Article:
Yes, find what you love doing, what re-energizes you. But remember, our bodies and minds need variety to stay healthy. We may not love everything we do with the same fervor, but the balance is what keeps us alive, physically and emotionally.
When I was young, I would hurt sometimes so badly I would panic, then hide in my room, wrapped up tight in protective clothing, deep beneath the covers. I fled the pain I could not bear by burying myself in the stories told in multitudes of books.
Some stories so deeply resonated with me I read them over and over, and I realize now these tales provided a solution to the same loneliness and isolation I was feeling. It was fiction, of course, and I couldn’t follow the same path my erstwhile heroine would, so I lost myself in fantasy.
It was a lonely life, but a safe one.
Today I still like to lose myself in novels, but it isn’t the same. Life has taught me certain realities, and one of them is that rarely do events follow in a logical progression as they do in storytelling. Nor do problems resolve them in a straightforward manner.
Yet if the books don’t provide some sort of conclusion, I’m frustrated. I still want to end with resolution. It doesn’t have to be a happy ending, but it should be a logical one. The story should be told.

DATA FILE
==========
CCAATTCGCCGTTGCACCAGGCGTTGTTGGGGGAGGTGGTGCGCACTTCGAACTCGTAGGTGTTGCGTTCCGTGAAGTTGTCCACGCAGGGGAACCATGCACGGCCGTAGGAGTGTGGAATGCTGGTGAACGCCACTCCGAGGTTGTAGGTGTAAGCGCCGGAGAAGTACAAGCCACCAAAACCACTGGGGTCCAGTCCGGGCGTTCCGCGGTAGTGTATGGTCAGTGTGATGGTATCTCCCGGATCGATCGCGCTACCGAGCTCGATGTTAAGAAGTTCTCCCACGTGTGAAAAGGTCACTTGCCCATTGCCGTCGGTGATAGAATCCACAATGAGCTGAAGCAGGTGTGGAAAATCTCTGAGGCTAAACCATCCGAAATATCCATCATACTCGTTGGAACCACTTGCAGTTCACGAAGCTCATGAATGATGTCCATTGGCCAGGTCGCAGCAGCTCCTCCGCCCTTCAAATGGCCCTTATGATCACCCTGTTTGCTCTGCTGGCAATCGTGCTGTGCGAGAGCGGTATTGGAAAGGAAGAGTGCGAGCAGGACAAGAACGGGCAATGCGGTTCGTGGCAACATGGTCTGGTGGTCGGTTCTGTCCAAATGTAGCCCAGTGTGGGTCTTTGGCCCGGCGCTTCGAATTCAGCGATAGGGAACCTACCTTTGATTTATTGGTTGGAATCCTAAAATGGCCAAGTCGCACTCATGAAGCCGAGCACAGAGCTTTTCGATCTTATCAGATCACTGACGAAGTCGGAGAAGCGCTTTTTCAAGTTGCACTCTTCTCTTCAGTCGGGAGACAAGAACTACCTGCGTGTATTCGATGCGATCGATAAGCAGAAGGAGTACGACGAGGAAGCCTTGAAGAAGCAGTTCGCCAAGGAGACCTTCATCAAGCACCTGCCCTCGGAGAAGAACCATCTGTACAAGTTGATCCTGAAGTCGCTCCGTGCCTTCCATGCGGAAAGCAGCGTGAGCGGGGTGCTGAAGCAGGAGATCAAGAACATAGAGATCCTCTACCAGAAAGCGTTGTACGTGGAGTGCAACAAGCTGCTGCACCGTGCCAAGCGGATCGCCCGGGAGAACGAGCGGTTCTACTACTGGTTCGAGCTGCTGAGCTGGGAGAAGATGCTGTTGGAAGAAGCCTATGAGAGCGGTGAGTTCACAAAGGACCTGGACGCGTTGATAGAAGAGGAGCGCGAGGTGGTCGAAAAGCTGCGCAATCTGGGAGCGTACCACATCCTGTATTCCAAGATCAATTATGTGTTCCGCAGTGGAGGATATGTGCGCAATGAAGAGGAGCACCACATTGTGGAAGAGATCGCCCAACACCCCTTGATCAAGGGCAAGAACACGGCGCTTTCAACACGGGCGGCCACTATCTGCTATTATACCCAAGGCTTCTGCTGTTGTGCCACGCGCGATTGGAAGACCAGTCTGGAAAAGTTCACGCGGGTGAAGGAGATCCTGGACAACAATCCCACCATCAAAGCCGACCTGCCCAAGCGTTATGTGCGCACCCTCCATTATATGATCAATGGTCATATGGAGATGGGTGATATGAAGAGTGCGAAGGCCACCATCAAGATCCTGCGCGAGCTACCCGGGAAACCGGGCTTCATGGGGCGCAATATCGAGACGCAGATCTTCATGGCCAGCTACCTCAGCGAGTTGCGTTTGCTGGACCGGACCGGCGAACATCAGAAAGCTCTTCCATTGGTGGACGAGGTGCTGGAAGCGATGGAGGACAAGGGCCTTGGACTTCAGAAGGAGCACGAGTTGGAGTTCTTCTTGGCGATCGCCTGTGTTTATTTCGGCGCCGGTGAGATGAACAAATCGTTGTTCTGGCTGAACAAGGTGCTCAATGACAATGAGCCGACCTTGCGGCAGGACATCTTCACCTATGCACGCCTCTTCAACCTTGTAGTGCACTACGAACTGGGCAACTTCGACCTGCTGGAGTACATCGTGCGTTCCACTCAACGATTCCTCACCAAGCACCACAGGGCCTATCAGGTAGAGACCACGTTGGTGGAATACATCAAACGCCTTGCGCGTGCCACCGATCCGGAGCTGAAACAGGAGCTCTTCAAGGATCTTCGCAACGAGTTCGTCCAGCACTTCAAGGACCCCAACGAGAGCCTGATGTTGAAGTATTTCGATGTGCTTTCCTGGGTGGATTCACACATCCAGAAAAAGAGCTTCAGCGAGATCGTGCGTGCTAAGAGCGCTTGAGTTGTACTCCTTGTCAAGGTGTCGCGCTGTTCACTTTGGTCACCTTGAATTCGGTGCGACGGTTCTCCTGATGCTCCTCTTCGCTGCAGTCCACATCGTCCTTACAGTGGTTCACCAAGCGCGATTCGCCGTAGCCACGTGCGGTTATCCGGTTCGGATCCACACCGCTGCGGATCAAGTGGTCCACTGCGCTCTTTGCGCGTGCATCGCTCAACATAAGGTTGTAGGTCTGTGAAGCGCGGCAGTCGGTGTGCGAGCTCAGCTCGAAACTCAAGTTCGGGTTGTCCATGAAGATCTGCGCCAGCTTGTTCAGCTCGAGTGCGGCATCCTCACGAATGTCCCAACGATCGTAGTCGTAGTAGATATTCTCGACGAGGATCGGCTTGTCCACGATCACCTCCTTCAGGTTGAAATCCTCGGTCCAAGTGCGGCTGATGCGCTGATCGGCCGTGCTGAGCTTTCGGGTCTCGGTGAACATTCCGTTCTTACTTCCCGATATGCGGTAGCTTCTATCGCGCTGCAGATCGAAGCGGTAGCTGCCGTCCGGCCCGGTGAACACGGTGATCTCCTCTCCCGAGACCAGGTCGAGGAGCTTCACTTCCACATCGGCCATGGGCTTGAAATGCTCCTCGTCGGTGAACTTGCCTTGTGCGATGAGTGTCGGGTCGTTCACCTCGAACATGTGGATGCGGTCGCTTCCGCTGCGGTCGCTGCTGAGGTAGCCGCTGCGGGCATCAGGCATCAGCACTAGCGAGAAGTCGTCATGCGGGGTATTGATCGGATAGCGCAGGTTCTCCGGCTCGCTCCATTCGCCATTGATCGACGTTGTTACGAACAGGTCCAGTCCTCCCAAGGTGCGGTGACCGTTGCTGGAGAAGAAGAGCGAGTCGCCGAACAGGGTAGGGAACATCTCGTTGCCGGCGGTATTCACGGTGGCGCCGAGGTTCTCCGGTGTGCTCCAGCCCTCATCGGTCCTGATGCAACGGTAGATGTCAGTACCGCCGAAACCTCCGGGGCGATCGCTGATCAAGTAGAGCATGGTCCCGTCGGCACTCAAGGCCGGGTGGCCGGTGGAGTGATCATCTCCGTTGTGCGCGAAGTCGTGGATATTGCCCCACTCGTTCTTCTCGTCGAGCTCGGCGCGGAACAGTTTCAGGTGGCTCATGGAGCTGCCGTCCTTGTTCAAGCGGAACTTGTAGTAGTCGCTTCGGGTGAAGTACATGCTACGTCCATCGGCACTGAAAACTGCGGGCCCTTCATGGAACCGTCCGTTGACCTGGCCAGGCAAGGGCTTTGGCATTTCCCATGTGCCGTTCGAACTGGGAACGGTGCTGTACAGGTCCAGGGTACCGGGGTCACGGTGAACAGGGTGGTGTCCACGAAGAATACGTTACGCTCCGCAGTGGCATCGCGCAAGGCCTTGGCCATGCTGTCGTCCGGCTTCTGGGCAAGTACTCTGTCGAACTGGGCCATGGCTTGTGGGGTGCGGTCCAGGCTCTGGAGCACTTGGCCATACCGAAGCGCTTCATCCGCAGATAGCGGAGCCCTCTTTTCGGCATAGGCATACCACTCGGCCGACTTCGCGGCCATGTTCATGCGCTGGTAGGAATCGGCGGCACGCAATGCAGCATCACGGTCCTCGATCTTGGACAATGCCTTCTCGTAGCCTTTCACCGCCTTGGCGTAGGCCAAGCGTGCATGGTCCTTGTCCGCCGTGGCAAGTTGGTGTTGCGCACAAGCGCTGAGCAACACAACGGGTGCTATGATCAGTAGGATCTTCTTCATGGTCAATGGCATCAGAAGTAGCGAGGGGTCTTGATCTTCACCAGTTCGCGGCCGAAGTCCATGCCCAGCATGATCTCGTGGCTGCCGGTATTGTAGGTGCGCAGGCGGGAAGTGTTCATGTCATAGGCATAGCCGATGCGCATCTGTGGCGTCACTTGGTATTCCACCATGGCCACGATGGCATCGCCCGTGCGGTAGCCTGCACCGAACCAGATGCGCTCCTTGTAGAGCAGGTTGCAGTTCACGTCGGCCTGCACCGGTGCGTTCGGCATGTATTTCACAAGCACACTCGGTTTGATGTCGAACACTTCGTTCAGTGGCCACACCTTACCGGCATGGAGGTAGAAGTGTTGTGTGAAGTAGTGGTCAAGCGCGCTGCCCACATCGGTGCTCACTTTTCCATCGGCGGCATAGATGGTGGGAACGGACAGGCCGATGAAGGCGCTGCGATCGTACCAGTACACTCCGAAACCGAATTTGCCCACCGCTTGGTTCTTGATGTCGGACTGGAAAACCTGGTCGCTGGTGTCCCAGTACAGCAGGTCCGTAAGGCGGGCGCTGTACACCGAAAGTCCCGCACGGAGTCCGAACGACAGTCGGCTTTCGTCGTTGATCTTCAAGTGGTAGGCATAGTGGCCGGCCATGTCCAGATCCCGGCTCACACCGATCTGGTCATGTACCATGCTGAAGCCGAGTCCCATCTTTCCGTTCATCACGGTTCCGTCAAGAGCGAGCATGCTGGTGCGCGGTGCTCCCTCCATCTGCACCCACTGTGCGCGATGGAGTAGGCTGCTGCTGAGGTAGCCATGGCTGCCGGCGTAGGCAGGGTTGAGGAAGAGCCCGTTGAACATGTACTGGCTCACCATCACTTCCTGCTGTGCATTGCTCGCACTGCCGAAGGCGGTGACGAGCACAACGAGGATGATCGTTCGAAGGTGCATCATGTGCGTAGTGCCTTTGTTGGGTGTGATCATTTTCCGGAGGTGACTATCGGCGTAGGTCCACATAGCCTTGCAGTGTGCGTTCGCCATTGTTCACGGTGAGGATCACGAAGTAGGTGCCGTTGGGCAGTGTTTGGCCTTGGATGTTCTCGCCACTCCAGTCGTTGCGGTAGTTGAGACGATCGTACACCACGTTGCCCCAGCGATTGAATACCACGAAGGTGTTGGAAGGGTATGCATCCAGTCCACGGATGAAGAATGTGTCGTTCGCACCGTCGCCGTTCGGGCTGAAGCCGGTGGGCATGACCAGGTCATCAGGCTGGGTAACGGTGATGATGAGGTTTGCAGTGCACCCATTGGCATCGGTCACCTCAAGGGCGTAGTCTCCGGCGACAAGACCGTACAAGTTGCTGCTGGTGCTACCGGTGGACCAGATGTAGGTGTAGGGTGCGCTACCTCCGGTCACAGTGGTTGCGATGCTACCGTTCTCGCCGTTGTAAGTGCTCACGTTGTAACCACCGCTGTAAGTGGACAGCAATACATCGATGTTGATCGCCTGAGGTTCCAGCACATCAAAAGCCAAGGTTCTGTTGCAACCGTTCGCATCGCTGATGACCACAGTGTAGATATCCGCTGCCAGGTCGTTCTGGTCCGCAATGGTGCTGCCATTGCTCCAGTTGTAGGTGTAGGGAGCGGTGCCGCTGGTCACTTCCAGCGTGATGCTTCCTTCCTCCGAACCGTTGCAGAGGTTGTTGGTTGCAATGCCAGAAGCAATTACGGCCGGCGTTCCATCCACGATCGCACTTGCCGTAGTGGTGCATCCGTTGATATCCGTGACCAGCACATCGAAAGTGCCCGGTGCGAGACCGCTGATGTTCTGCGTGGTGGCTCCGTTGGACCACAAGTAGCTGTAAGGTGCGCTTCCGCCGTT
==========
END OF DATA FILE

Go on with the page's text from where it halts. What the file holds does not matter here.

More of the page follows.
I cannot flee my pain, but I can find respite from it in certain escapes, and I look for particular qualities in those methods of safety.
“Books are a uniquely portable magic.”
― Stephen King, On Writing: A Memoir of the Craft
About the Quote Challenge (you’re invited!):
Thank you, Dede, for inviting me to take part in this challenge. If your life has been turned upside down and you’re determined to make it good again, visit her site.
I struggle a bit with quote challenges, so this is a compromise. It’s a three-day challenge, and I should nominate three people each day to take part in the event. Choosing those select people overwhelms me. So if you want to accept this challenge, please do so!
Three quotes over three days. Thank the person who nominated you, and nominate three new people each day.